the use of threats, intimidation, or pressure or by actual exploitation of
      the power of the occupant, permanently or temporarily deprive the owner of
      the use of his property without his consent or without authority under
      international law.

      407. Private Real Property
      Immovable private enemy property may under no circumstances be seized. It
      may, however, be requisitioned (see par. 412).

      408. Private Movable Property Susceptible of Direct Military Use
      See Article 53, HR (par. 403).

      409. Receipts
      If private property is seized in conformity with the preceding para-graph, a
      receipt therefor should be given the owner or a record made of the nature
      and quantity of the property and the name of the owner or person in
      possession in order that restoration and compensation may be made at the
      conclusion of the war.

      410. Types of Private Property Susceptible to Direct Military Use
      a. Seizure. The rule stated in the foregoing paragraph includes everything
      susceptible of direct military use, such as cables, telephone and telegraph
      plants, radio, television, and telecommunications equipment, motor vehicles,
      railways, railway plants, port facilities, ships in port, barges and other
      watercraft, airfields, aircraft, depots of arms, whether military or
      sporting, documents connected with the war, all varieties of military
      equipment, including that in the hands of manufacturers, component parts of
      or material suitable only for use in the foregoing, and in general all kinds
      of war material.
      b. Destruction. The destruction of the foregoing property and all damage to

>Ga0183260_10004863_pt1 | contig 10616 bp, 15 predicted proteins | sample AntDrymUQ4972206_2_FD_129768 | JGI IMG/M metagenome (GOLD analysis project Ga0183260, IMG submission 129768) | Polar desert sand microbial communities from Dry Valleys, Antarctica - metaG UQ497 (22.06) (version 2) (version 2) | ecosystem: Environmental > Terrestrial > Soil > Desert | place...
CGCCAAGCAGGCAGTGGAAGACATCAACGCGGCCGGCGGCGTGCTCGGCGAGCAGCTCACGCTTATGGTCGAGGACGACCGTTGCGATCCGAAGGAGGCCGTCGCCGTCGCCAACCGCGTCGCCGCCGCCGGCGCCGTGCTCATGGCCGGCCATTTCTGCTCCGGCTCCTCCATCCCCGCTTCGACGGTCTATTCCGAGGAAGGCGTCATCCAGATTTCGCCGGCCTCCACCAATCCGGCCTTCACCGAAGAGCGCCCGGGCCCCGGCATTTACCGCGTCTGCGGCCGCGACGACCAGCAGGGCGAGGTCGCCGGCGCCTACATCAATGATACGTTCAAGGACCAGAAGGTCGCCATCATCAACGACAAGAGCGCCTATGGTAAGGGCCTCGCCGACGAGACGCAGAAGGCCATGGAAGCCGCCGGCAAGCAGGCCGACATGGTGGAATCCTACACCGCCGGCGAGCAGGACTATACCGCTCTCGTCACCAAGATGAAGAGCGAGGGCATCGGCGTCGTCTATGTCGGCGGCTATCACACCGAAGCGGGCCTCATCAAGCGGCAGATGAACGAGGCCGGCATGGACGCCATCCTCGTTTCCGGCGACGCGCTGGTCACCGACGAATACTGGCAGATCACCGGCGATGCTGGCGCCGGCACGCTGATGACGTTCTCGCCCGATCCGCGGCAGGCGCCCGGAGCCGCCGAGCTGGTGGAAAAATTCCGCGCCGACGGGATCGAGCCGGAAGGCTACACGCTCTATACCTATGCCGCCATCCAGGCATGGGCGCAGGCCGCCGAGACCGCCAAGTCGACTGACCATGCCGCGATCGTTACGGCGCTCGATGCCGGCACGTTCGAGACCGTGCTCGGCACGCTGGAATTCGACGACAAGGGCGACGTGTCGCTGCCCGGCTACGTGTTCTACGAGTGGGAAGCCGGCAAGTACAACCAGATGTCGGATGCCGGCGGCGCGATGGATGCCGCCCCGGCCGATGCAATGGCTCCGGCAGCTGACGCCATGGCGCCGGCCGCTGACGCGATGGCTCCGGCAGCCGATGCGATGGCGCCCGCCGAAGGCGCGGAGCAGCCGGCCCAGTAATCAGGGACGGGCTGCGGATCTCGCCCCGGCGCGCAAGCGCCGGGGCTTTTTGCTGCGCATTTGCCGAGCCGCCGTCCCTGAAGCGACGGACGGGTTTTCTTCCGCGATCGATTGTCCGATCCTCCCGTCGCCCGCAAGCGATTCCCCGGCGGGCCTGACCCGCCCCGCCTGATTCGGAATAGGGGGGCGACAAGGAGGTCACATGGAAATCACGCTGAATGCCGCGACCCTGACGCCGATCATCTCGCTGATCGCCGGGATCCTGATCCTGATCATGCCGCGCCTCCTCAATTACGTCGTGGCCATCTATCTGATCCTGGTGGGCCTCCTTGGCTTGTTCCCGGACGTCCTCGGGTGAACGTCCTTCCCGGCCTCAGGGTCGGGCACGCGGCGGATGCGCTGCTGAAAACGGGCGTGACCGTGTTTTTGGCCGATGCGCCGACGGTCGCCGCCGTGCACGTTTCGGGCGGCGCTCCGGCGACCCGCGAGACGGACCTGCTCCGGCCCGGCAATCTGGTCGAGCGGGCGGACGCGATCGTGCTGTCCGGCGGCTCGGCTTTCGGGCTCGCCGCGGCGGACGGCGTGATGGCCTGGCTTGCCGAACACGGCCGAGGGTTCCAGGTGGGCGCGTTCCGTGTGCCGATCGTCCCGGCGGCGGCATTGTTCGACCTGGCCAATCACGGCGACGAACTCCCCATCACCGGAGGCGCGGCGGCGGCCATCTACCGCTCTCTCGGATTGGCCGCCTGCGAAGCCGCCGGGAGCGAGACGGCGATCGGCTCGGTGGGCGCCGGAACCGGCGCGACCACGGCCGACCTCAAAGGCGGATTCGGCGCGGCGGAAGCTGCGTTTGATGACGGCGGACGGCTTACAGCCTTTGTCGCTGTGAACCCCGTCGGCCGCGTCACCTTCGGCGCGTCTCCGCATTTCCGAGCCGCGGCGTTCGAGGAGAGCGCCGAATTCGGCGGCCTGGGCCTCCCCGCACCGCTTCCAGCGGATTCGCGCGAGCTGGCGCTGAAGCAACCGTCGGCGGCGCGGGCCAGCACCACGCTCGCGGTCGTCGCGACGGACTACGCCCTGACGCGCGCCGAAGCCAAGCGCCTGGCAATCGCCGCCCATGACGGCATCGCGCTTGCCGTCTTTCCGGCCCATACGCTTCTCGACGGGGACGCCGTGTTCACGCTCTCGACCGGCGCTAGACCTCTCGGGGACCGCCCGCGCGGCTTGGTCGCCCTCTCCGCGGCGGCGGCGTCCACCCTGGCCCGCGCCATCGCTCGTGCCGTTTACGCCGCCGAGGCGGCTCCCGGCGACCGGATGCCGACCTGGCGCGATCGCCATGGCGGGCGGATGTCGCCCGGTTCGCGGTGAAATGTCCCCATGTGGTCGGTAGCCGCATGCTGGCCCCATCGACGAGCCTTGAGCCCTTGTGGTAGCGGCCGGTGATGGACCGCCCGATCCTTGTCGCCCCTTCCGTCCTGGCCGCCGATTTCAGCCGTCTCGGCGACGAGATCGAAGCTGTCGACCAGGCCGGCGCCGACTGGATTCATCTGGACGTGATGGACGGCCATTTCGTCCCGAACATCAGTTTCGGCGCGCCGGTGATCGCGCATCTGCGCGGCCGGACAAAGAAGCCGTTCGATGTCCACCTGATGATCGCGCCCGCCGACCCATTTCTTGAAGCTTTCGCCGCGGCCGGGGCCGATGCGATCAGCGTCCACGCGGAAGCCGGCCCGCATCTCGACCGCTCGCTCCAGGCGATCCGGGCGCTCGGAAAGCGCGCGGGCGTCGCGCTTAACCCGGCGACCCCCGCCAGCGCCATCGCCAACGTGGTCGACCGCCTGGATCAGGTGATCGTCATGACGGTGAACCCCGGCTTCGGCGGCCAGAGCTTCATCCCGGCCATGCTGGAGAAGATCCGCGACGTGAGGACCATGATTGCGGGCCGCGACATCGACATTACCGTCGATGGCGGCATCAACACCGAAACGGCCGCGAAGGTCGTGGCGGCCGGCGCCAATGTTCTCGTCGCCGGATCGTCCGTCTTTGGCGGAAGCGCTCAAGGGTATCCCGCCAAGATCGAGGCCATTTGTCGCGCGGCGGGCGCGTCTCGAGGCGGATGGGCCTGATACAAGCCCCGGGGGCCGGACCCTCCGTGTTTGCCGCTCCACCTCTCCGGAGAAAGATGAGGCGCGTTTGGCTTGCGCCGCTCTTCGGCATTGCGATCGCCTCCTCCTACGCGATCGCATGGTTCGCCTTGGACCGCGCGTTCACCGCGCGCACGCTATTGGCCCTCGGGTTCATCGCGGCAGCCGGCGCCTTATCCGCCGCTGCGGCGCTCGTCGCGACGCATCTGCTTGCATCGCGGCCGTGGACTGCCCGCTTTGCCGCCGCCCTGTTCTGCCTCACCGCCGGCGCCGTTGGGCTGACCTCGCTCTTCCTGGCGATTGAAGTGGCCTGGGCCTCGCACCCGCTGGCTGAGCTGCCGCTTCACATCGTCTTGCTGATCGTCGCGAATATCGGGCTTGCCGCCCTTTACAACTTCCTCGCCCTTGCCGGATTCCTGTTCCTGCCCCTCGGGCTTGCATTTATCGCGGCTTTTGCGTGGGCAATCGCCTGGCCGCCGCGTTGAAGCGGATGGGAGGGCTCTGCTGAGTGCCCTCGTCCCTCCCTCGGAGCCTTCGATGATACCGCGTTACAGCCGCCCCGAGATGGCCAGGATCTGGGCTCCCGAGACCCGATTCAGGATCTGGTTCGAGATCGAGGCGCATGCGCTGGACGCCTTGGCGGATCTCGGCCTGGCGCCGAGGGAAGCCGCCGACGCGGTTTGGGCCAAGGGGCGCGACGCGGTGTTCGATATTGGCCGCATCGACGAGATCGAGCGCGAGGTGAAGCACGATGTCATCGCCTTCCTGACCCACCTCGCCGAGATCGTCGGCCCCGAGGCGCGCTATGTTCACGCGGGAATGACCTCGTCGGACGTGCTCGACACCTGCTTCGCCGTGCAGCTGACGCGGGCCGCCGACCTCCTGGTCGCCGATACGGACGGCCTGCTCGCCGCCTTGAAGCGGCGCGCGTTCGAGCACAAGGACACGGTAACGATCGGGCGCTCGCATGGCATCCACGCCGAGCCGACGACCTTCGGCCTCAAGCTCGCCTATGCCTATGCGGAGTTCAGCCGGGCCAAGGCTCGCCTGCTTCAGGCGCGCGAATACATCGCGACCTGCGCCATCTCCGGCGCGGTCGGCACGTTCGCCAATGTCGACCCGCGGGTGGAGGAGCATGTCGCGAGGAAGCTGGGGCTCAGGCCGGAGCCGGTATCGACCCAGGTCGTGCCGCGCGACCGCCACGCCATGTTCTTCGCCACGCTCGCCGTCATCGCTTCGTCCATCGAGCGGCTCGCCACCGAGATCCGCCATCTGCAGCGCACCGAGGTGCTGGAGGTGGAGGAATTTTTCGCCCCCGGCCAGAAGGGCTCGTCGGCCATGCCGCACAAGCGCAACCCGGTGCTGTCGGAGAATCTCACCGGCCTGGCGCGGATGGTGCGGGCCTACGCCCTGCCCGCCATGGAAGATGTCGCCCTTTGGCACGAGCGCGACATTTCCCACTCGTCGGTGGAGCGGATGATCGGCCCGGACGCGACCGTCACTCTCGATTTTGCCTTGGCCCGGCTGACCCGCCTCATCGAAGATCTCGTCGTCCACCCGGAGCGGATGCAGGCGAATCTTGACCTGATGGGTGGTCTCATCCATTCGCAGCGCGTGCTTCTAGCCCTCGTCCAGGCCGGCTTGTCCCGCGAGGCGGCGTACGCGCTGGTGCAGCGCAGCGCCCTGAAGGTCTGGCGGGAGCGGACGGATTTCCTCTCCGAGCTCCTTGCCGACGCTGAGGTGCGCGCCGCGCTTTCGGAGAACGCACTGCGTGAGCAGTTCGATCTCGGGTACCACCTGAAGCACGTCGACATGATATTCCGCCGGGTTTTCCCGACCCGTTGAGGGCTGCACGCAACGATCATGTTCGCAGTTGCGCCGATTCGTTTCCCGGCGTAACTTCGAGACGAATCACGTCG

the same is justifiable only if it is rendered absolutely necessary by
      military operations. (See GC, art. 53; par. 393b herein.)

      ----- Original Message -----
      From: "Kristine Statham" <kstatham@...>
      To: <civilwarwest@egroups.com>
      Sent: 28 June, 2000 09:17
      Subject: [civilwarwest] Re:


      > Here's a question for you guys. Does anyone know if officers during the
      CW were held accountable for the actions of the men under their command?
      They can in some instances today. I'm doing research on Sherman for a
      paper on whether his March to the Sea would comply with present day military
      standards vs CW standards. Help, suggestions, hints?
      >
      > Respectfully yours
      >
      > Kristine
      >
      > >>> cob2mo@... 06/28/00 02:36AM >>>
      > Ok Guys. I need help! I need any and all information anyone has on a
      William
      > Y Slack Bridg General Served at Wilson Creek and Bentonville Ar under
      Price.
      > Any help will be appraicated.
      >
      > Regards
      > CoB
      > aka George Reed
      > > ------------------------------------------------------------------------
      > >
      > >
      >
      >